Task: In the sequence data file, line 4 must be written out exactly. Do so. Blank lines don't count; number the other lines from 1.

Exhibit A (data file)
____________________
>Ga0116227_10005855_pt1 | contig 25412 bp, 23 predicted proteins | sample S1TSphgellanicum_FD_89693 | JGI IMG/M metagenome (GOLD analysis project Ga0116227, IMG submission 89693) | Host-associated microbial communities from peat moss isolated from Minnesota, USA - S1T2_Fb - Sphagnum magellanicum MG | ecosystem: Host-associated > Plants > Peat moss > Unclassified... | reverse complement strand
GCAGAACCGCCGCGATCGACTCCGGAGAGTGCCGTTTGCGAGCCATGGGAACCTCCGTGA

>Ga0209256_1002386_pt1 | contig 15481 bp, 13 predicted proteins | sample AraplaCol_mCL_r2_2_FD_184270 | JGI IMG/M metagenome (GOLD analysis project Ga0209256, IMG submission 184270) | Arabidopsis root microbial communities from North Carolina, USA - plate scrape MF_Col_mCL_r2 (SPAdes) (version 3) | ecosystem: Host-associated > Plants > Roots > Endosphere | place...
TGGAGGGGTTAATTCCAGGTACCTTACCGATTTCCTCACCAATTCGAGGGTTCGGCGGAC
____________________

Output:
TGGAGGGGTTAATTCCAGGTACCTTACCGATTTCCTCACCAATTCGAGGGTTCGGCGGAC